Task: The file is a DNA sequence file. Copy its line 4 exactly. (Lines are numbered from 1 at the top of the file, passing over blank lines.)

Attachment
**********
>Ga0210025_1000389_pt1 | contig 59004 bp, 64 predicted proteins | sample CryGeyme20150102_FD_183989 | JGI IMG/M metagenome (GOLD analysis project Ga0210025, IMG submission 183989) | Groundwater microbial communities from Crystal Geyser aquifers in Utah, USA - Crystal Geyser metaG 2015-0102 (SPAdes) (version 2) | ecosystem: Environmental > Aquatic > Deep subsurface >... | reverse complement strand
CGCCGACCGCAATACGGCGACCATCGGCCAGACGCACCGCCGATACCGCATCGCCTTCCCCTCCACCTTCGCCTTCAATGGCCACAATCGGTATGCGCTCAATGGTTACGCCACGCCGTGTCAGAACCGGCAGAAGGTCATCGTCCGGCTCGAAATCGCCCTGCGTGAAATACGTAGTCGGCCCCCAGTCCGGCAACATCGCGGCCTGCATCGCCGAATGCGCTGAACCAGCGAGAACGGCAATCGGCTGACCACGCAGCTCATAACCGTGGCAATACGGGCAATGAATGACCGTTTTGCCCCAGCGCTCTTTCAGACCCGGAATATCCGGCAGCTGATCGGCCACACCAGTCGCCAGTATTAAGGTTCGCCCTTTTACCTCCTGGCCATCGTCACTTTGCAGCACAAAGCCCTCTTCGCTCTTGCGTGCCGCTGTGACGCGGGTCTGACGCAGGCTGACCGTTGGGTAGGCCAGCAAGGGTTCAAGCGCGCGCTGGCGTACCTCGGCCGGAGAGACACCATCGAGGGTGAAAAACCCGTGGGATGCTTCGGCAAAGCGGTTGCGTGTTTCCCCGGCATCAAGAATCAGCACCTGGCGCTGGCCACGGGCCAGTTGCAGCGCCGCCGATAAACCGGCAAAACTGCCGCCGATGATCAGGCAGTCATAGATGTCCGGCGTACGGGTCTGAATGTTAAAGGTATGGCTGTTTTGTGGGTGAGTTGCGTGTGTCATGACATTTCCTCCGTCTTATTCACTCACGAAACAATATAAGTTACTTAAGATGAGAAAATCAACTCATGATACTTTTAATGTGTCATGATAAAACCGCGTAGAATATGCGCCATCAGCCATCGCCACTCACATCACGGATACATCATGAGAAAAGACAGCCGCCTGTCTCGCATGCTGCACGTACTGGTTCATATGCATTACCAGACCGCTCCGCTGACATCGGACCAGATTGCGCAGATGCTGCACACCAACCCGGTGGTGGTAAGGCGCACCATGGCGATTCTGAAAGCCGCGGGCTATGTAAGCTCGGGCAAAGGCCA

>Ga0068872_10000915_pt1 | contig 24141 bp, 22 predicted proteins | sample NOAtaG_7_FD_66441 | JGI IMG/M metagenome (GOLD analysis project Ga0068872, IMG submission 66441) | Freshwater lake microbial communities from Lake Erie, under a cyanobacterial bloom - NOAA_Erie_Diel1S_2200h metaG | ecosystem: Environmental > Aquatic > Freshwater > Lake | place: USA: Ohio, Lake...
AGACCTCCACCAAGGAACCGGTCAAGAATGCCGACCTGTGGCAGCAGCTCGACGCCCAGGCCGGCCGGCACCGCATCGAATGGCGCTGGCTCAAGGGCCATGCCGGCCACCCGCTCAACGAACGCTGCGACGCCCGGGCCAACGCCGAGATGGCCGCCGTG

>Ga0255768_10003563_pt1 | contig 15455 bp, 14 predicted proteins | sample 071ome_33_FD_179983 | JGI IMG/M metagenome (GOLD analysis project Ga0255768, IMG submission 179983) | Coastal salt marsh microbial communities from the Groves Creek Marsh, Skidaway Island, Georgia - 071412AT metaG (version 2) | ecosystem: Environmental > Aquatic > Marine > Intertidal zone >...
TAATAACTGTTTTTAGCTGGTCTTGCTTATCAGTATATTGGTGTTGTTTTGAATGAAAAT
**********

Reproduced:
AGACCTCCACCAAGGAACCGGTCAAGAATGCCGACCTGTGGCAGCAGCTCGACGCCCAGGCCGGCCGGCACCGCATCGAATGGCGCTGGCTCAAGGGCCATGCCGGCCACCCGCTCAACGAACGCTGCGACGCCCGGGCCAACGCCGAGATGGCCGCCGTG